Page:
TAMPA, Fla. — Cyber attacks can hit any business at any time, and the impact can be devastating. As a result, the state of Florida is seeing a huge demand for people trained in cybersecurity.
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The University of Tampa is ramping up its cybersecurity programs to ensure students are ready to enter the workforce immediately after graduation.
University of Tampa Graduate Student Chloe Zabala was originally in school for business but got drawn in the field of cybersecurity.
“You have to learn something new every day, and it’s never dull,” Zabala said.
The University of Tampa is now preparing students to head into cybersecurity jobs, ready to work on day one. Their program is evolving to provide more hands-on experience.
Construction has also already started on a new six-story technology building that will host the university’s technology programs, including those in computer science, business information technology, management information systems, cybersecurity, business analytics and SAP certification.
Dr. Alper Yayla, who serves as the university’s director of cybersecurity programs, said while the programs are strong now, hackers have more opportunities than ever.
“We are not just using computers and servers, we are using our phones, we are using smart devices,” Yayla said.
That’s leaving businesses desperately in need of cybersecurity workers. Yayla says there are half a million of those jobs available in the United States, around 20,000 in Florida and 6,000 in the Tampa Bay area.
“I have been offered three positions so far,” Zabala said. “So there are a lot of jobs out there.”
But Zabala said her success as a cybersecurity analyst truly depends on all employees working together to protect themselves.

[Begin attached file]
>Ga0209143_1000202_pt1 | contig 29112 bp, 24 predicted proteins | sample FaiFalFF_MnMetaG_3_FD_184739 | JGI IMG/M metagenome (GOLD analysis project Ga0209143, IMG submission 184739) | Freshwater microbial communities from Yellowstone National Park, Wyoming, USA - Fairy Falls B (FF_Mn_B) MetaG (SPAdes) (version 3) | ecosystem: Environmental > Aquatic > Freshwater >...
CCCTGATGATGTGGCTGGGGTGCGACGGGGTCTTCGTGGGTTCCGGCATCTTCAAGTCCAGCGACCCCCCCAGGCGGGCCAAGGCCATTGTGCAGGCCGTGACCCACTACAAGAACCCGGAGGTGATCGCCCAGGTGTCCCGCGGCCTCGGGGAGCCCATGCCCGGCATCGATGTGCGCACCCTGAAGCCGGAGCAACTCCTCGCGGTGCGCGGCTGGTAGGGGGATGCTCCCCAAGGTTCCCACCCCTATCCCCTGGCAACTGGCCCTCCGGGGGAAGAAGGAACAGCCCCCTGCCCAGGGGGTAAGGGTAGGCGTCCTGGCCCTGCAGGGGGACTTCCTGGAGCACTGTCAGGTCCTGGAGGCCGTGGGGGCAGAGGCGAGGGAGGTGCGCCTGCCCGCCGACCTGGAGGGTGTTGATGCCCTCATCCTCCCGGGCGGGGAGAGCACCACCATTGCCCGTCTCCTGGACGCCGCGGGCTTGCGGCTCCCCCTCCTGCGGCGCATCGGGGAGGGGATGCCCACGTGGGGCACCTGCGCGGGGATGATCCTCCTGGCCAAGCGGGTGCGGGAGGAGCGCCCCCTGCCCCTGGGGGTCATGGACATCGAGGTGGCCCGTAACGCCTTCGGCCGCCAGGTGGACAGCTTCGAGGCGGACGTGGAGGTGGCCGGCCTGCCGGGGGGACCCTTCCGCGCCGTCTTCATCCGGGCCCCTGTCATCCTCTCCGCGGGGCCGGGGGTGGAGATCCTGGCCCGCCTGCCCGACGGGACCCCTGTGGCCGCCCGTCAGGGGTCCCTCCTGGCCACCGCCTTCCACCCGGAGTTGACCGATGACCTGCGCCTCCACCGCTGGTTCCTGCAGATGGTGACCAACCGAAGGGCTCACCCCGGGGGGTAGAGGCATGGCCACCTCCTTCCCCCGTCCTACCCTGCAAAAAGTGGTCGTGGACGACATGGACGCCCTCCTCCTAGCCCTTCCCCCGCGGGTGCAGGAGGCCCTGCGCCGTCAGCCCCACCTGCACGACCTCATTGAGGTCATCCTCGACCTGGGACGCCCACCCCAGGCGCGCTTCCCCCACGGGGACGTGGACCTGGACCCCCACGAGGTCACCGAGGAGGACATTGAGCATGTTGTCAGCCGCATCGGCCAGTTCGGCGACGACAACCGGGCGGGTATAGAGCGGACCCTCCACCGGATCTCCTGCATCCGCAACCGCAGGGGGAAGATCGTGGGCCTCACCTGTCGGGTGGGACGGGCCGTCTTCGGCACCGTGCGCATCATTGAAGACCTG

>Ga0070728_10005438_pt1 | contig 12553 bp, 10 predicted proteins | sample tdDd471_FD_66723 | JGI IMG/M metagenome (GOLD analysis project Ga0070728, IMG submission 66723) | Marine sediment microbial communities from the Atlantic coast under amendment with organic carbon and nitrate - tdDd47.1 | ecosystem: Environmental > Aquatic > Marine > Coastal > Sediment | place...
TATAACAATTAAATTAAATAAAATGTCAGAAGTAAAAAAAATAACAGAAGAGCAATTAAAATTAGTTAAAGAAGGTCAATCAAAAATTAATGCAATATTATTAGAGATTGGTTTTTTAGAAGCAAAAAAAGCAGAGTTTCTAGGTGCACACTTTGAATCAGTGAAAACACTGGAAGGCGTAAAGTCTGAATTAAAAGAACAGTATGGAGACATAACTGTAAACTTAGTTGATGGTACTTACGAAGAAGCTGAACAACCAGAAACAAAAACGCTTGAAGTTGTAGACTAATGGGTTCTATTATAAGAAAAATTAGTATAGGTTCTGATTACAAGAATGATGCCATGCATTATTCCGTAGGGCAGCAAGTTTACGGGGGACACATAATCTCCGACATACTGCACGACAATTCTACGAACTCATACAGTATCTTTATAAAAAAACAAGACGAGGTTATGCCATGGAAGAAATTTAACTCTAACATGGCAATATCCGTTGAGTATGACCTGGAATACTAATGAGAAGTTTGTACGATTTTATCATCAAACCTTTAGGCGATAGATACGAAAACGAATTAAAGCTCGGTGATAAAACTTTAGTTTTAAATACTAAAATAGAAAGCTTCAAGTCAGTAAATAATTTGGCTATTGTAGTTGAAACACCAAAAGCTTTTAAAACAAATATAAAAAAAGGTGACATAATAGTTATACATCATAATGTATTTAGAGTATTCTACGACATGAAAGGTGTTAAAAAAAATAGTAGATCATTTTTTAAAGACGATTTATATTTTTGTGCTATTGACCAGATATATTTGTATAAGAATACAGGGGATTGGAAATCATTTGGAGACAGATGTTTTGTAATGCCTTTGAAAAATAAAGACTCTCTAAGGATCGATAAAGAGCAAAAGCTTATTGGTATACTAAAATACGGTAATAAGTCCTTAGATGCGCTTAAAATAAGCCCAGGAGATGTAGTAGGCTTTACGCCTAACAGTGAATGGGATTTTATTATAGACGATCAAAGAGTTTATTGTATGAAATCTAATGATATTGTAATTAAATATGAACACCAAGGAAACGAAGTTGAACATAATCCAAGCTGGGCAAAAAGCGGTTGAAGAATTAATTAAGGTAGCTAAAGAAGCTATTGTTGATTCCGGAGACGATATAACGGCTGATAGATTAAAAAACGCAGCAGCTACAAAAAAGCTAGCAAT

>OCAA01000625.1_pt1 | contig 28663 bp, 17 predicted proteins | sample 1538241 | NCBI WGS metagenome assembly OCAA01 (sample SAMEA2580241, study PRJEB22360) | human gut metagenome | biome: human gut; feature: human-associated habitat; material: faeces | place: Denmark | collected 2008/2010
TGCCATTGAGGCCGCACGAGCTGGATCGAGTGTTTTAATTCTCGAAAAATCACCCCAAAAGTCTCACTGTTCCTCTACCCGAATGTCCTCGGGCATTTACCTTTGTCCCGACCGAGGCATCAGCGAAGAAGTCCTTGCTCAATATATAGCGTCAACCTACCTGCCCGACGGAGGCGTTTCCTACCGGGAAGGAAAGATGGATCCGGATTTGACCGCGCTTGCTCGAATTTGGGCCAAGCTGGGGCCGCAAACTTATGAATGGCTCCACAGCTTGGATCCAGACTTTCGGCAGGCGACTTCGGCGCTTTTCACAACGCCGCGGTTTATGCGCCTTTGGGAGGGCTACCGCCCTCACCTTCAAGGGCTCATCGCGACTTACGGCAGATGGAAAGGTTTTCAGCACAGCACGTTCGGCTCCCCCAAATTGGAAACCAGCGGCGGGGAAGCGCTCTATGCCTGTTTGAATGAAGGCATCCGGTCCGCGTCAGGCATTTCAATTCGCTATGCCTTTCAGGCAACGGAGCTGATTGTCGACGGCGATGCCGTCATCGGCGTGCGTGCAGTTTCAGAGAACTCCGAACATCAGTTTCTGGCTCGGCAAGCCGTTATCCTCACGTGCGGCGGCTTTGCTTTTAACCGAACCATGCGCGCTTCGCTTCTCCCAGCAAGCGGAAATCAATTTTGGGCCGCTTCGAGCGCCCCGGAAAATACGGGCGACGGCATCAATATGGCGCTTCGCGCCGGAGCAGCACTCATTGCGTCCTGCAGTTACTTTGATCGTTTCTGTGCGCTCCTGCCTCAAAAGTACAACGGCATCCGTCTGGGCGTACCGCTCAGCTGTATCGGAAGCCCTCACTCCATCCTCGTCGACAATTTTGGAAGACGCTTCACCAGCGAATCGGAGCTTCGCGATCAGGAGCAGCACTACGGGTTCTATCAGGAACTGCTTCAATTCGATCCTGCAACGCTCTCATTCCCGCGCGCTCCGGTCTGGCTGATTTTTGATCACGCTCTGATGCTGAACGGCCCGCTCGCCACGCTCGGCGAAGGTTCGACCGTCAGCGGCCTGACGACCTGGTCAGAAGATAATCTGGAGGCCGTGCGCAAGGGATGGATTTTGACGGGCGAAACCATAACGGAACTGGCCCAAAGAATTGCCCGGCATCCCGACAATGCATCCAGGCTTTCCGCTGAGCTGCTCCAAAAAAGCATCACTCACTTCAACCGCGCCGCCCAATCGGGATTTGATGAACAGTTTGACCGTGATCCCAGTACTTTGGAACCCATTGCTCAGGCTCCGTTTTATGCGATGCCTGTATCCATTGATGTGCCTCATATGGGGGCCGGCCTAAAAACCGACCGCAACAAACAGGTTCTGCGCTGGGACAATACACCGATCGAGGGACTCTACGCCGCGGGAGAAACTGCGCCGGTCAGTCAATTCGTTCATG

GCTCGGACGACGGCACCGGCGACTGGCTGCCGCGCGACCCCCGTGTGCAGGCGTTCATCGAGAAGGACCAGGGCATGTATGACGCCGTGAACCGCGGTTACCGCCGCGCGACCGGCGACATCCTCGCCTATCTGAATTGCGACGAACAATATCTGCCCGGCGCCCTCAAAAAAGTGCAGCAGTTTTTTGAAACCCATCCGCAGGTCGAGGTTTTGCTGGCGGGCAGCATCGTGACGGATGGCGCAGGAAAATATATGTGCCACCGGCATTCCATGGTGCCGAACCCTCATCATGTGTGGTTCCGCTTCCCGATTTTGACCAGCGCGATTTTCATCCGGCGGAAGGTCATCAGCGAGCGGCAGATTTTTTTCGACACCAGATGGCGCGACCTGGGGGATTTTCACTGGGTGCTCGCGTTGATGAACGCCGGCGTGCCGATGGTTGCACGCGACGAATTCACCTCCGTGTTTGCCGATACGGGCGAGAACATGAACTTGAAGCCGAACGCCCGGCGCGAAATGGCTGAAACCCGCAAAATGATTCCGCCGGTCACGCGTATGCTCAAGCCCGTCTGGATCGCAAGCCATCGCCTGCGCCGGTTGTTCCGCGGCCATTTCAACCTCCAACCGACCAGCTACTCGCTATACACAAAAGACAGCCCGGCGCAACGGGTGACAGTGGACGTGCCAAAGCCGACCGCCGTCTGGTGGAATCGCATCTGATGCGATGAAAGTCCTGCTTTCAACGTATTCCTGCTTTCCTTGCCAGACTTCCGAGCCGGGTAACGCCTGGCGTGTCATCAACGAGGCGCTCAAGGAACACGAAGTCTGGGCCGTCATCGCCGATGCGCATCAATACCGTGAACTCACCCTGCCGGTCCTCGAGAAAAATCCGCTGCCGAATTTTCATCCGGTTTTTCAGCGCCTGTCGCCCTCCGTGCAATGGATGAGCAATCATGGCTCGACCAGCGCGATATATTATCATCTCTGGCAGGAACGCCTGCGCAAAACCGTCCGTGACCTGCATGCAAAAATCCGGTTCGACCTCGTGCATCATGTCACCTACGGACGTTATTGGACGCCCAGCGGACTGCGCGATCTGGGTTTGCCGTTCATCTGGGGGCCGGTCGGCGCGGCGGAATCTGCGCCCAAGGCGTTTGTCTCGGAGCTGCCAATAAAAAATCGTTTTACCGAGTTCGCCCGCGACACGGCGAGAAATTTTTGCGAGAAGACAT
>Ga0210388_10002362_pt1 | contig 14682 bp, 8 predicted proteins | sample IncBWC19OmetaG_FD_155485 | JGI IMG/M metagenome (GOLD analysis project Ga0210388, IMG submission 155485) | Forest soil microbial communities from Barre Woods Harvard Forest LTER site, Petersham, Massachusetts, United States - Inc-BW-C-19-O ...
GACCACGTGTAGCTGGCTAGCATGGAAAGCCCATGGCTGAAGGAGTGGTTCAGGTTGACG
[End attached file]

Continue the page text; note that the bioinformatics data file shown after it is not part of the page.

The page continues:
“Cybersecurity has to be a culture of the company to be successful,” Zabala said. “That’s going to require everyone’s buy-in and everyone has to be on board with this to make it work. “
For companies big and small, both Zabala and Yayla say the best thing you can do is educate everyone to prevent a cyber attack.
“Even if you have the best cybersecurity personnel and the tools, your employees still can click on a link or keep the door open to a stranger,” Yayla said.
This comes just days after ABC News obtained this notice from the U.S. Department of Homeland Security, saying cyber actors are likely to “… continue exploiting vulnerabilities in water and wastewater systems networks.”
Pinellas County faced its own cyberattack earlier this year. In February, a hacker got into the computer system at the Oldsmar water treatment plant for up to five minutes, according to the Pinellas County Sheriff’s Office.
That person tried to adjust levels of lye in the water, but an operator at the plant immediately saw the change and stopped any potential contamination.
The Pinellas County Sheriff’s Office said the public was never in any danger. Both the FBI and the secret service are still working on the investigation.